Ed Miliband vowed today to drive David Cameron out of power after just one term as he told the Labour Party he was "ready to lead".
In his crucial first leader's speech at Labour's annual conference in Manchester, Mr Miliband said he represented a "new generation" which would deliver change to the party and the country, with "different attitudes, different ideas, different ways of doing politics".
He attempted to draw a line under 13 years of Labour government, admitting the party in power had been wrong to claim it had ended boom and bust, to encourage a culture of debt, to fail to regulate the City and to ignore concerns about immigration, and wrong to go to war in Iraq.
Labour must now address voters from a position of "humility", he said.
Under his leadership, he said that Labour would be a party of "optimists" with a new vision of the good society.
In a jibe at Mr Cameron - echoing the Prime Minister's own comment to Tony Blair that "you were the future once" - Mr Miliband said: "You were the optimist once but now all you offer is a miserable, pessimistic view of what we can achieve. And you hide behind the deficit to justify it."
Mr Miliband insisted that he was "serious about reducing our deficit" and would be "responsible in opposition" and not attack everything that the coalition Government does.
But he hinted that he might move away from former chancellor Alistair Darling's plan to halve the deficit in four years, describing it as "a starting point" and insisting that the Government was "irresponsible" to leave the country without a plan for growth to operate alongside its paying-down of national debts.
Getting the coalition out of power after just one term would be "the purpose of my leadership of this party", said Mr Miliband.
Paying tribute to the achievements of Tony Blair and Gordon Brown in government, he said New Labour had gone from being "reforming, restless and radical" to becoming the voice of the establishment, "the prisoner of its own certainties".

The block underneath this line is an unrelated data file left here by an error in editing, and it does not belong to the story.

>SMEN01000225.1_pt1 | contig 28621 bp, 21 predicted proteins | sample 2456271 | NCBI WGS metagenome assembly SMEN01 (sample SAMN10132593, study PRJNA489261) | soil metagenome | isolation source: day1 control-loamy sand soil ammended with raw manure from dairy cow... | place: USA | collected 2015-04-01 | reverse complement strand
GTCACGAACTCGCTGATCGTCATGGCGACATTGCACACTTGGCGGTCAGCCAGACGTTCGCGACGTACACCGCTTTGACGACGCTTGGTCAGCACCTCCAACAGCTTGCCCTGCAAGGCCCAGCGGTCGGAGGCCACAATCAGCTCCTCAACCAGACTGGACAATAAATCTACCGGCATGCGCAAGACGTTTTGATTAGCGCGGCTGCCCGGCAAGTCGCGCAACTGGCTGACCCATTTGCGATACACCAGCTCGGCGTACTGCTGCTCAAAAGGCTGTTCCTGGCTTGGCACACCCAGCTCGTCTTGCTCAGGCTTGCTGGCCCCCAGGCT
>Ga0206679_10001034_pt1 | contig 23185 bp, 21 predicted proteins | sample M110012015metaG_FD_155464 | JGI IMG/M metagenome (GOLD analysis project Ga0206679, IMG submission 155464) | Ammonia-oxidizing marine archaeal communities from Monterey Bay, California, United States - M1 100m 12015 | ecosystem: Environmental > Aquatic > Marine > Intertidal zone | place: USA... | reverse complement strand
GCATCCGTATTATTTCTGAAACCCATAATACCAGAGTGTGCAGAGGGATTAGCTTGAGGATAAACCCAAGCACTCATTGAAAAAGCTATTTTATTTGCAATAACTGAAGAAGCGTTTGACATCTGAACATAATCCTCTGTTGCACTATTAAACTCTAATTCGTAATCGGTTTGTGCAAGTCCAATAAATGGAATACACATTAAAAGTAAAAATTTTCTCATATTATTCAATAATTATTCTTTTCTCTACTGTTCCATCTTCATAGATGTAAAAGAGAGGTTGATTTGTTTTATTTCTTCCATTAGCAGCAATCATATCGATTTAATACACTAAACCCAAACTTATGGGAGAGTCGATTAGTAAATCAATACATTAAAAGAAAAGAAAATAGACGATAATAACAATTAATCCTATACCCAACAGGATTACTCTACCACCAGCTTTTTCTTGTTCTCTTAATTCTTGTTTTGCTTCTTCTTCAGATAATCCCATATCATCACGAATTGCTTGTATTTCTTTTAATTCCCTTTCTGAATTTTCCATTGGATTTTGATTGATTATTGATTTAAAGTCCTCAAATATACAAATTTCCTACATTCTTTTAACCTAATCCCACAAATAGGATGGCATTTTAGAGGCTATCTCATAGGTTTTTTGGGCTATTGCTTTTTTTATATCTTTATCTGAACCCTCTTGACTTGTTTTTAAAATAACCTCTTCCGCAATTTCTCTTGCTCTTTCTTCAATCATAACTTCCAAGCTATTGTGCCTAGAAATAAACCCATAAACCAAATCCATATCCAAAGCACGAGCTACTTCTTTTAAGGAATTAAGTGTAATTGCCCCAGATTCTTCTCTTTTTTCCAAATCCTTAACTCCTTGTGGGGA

And he said: "I stand before you, clear in my task: to make Labour a force that takes on established thinking, doesn't succumb to it, speaks for the majority and shapes the centre ground of politics."
In his most personal speech yet, Mr Miliband described how the experience of his parents as Jewish refugees fleeing the Nazis in wartime Europe had shaped his values.
His parents arrived in Britain with nothing and "this country gave them everything", he said.
They provided him and elder brother David, whom he beat in the Labour leadership race on Saturday, with "the things I want for every child in this country - a secure and loving home, encouragement and the aspiration to succeed", he said.
And they instilled the two brothers with a sense of "responsibility to leave our world a better place and never walk by on the other side of injustice".
He promised: "My beliefs will run through everything I do. My beliefs, my values are my anchor and when people try to drag me - as I know they will - it is to that sense of right and wrong, that sense of who I am and what I believe to which I will always hold."
Mr Miliband praised his brother as an "extraordinary" person but made no direct reference in his 56-minute speech to his defeat of David in the leadership race or to the speculation which has overshadowed the Manchester conference about whether he will walk away from politics or seek a chance to serve in the shadow cabinet.
Mr Miliband brushed off descriptions of him as "Red Ed", comparing them to cartoonists' depictions of him as Wallace from Wallace and Gromit or Forrest Gump, and saying: "Come off it. Let's start to have a grown-up debate in this country about who we are, what we believe and what kind of country we want to build."
He attempted to prove that he would not be the creature of the unions whose votes propelled him to the leadership.
While supporting "responsible trade unions", he would have "no truck... with overblown rhetoric about waves of irresponsible strikes".
On the key issue of the economy, he questioned Mr Cameron's "patriotism" by suggesting that his drive to eliminate the structural deficit within one parliament risked damaging the country in which this generation of children will grow up.
"I am serious about reducing our deficit," he said. "But I am also serious about doing it in a way that learns the basic lessons of economics, fairness and history."
Labour was to blame for "not building a more resilient economy" ahead of the 2008 financial crisis, he admitted.
But he added: "What we should not do as a country is make a bad situation worse by embarking on deficit reduction at a pace and in a way that endangers our recovery.
"The starting point for a responsible plan is to halve the deficit over four years, but growth is our priority and we must remain vigilant against a downturn."
Warning of the danger that austerity measures will slow down the economy as well as damaging public services, he said: "When you reduce your economic policy simply to deficit reduction alone, you leave Britain without a plan for growth.